The Presidency will continue to pay the legal fees of former president Jacob Zuma based on a 2006 agreement, unless a court reviews the arrangement and sets it aside.
President Cyril Ramaphosa, in two responses issued on Thursday, replied to both the EFF and the DA regarding the decision to pay for Zuma's legal fees in his corruption trial since 2006.
The EFF last week wanted to know on what legal provisions the 2006 agreement was based on, while the DA wanted to know if the agreement would continue now that Zuma was no longer president, and is set to face the charges again.
In response to the DA, the Presidency said that successive presidents assume the obligations that were undertaken by their predecessors upon taking office.
"The Presidency is therefore bound by that decision and must continue paying for Mr Zuma's legal fees on the basis that it undertook to do so until such time as the decision is reviewed and set aside by a court."
In a parliamentary reply to the EFF, the Presidency clarified that the 2006 agreement was based on section 3 of the State Attorney Act of 1957, read in conjunction with Treasury's regulations at the time.
Conditions for refund
The state attorney essentially, could use discretion to grant such requests, as was made by Zuma, in cases where the state was not party to a matter, but "interested or concerned in", or it was "in the public interest to provide such representation to a government official".
"The acts on the basis of which it is alleged that the former president committed criminal offences took place during his tenure as a government official, both at provincial and later at national level," the reply read.
Zuma was MEC for economic affairs in KwaZulu-Natal at the time the payments in question were allegedly made by arms company Thint, and later became deputy president.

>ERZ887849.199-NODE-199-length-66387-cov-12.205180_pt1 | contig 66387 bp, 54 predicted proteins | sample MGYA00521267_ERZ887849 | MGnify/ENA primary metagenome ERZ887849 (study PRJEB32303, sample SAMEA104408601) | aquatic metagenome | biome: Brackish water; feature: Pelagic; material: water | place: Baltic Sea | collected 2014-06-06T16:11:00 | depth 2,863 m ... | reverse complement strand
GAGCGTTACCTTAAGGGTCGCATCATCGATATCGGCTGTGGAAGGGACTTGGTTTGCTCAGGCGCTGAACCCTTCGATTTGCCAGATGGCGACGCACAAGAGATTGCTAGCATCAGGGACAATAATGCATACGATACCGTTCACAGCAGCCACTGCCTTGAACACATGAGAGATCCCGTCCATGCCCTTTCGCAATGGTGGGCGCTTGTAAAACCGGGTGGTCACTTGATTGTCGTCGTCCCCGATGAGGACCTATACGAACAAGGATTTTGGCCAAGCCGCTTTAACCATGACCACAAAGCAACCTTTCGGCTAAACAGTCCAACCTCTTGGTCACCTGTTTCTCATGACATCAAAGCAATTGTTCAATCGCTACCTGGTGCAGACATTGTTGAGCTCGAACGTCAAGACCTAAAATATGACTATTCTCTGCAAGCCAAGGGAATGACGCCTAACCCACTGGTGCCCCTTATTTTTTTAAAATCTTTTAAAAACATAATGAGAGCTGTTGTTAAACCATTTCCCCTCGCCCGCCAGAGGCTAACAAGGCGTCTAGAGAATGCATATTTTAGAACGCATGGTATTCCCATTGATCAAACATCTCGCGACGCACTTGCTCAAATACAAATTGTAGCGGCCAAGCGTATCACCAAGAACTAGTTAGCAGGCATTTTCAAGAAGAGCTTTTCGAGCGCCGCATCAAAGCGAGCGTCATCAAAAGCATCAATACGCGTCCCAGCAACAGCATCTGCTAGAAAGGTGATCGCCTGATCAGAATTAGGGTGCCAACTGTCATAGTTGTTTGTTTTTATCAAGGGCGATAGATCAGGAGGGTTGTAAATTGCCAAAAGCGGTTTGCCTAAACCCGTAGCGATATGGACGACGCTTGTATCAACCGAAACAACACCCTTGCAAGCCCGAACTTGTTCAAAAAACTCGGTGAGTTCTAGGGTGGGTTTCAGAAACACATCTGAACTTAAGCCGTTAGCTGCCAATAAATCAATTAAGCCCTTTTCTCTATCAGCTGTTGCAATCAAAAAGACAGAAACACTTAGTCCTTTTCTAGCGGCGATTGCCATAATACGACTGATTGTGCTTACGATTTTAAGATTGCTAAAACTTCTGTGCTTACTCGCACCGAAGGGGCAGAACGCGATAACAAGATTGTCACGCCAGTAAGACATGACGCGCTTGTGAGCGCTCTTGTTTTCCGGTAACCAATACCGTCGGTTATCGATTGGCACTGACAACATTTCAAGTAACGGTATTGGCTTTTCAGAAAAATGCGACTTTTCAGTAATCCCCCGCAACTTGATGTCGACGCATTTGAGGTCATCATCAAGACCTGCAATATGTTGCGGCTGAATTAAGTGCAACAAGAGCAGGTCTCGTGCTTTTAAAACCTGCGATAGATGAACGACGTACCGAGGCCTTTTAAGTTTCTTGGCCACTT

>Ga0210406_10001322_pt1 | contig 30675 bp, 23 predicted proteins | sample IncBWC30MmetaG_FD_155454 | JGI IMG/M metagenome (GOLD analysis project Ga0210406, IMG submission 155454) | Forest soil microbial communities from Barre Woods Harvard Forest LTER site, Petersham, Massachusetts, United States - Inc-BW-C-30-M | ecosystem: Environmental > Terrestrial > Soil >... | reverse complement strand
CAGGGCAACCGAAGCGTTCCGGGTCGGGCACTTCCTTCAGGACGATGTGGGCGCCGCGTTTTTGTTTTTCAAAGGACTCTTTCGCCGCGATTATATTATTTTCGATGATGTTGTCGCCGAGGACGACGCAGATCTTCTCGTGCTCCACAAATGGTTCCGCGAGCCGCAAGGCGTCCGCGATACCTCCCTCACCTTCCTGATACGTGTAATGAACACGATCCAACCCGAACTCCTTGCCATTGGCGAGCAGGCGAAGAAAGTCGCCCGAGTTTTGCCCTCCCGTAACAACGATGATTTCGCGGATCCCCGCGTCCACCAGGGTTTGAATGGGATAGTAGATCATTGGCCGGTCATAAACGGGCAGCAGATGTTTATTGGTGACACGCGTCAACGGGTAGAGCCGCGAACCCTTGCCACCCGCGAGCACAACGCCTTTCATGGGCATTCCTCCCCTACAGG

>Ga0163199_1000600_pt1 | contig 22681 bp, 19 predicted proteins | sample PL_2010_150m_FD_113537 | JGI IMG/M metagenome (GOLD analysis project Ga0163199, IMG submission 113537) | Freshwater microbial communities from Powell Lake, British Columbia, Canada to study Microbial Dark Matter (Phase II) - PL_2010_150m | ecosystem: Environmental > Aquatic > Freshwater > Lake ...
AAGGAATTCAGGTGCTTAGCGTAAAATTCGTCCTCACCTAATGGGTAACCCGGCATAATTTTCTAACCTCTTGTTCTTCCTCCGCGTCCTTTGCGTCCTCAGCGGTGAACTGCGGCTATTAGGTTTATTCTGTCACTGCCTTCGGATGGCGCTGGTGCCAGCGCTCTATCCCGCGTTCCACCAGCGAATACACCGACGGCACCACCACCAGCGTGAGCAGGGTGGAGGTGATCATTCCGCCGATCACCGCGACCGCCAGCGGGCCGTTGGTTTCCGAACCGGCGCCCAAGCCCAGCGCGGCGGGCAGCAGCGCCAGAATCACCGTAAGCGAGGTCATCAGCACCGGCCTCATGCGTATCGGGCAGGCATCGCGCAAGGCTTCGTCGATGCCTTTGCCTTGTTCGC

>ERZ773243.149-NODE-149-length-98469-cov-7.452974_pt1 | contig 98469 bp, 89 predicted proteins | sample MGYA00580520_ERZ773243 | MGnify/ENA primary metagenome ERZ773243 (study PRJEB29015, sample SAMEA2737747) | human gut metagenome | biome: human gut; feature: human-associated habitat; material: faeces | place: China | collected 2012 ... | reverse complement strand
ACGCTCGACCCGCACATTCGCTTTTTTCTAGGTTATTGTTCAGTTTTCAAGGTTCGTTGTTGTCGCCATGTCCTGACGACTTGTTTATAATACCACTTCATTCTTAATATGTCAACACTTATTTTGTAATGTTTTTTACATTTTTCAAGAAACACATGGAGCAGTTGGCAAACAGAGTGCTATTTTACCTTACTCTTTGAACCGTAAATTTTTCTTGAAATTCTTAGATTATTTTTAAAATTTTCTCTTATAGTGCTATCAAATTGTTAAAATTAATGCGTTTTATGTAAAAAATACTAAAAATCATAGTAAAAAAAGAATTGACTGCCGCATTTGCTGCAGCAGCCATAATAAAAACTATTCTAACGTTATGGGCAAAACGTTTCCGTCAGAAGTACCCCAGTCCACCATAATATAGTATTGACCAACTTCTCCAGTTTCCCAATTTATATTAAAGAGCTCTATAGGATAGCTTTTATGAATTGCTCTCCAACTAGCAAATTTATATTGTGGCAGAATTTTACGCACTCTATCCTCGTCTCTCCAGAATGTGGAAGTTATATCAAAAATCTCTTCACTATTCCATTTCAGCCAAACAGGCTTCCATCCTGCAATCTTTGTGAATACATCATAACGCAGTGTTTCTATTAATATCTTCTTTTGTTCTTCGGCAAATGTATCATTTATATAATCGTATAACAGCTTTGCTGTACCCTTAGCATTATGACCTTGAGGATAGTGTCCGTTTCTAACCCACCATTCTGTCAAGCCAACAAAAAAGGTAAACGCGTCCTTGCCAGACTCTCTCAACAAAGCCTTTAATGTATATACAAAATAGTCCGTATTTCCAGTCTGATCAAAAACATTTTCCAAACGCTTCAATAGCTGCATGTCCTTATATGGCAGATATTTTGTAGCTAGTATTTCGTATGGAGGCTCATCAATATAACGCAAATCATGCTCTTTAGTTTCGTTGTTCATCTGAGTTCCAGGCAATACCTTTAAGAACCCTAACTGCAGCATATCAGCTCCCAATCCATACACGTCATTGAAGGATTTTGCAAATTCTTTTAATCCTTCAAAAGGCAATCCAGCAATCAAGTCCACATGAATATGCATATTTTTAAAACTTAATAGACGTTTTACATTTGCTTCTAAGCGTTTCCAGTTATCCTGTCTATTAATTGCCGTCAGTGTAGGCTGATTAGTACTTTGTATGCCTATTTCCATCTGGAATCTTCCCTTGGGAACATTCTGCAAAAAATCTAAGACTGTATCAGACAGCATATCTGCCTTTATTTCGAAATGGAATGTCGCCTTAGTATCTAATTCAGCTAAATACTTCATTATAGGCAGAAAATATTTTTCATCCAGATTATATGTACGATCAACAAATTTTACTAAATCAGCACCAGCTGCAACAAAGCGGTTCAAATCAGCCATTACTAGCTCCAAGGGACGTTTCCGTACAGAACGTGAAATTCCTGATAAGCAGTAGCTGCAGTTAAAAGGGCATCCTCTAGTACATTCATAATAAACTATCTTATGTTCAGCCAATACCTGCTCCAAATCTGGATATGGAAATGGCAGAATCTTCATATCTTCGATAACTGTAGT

In addition, the justice department took into account section 12 of the then applicable Treasury regulations, issued in terms of the Public Finance Management Act.
Those regulations stipulate that the person must provide an obligation to refund the state if any loss is found to have been incurred when an official was acting outside the course and scope of his employment.
"For this reason, the state attorney decided that it was appropriate to grant the request of the former president, subject to the condition that he make an undertaking (which he did) to refund monies thus spent, should it be found that he acted in his personal capacity and own interest in the commission of the alleged offences."
More than R15m spent
Ramaphosa also said the Presidency could not find the original written agreement but had copies of Zuma's undertaking to pay back the money, signed in 2006 and 2008.
The Presidency stressed that it did not believe the state should pay for the legal expenses of individuals if they are found to have acted on strictly personal grounds and are found to have committed an offence.
Last week, Ramaphosa confirmed that R7.5m was spent between 2006 and the withdrawal of the charges in 2009.
Since 2009, an additional R7.8m had been spent fighting the DA's nine-year battle to have the charges reinstated.
Meanwhile, National Director of Public Prosecutions (NDPP) Shaun Abrahams on Friday announced that the National Prosecuting Authority would go ahead with the prosecution of Zuma on 16 charges of corruption, money laundering and racketeering.
It brought to an end a nine-year battle by the DA to have Zuma face charges after they were "irrationally" dropped by former NDPP Mokotedi Mpshe in 2009, as ruled by the North Gauteng High Court in Pretoria in 2016.
Ramaphosa promised that the agreement would be made available in the upcoming court proceedings.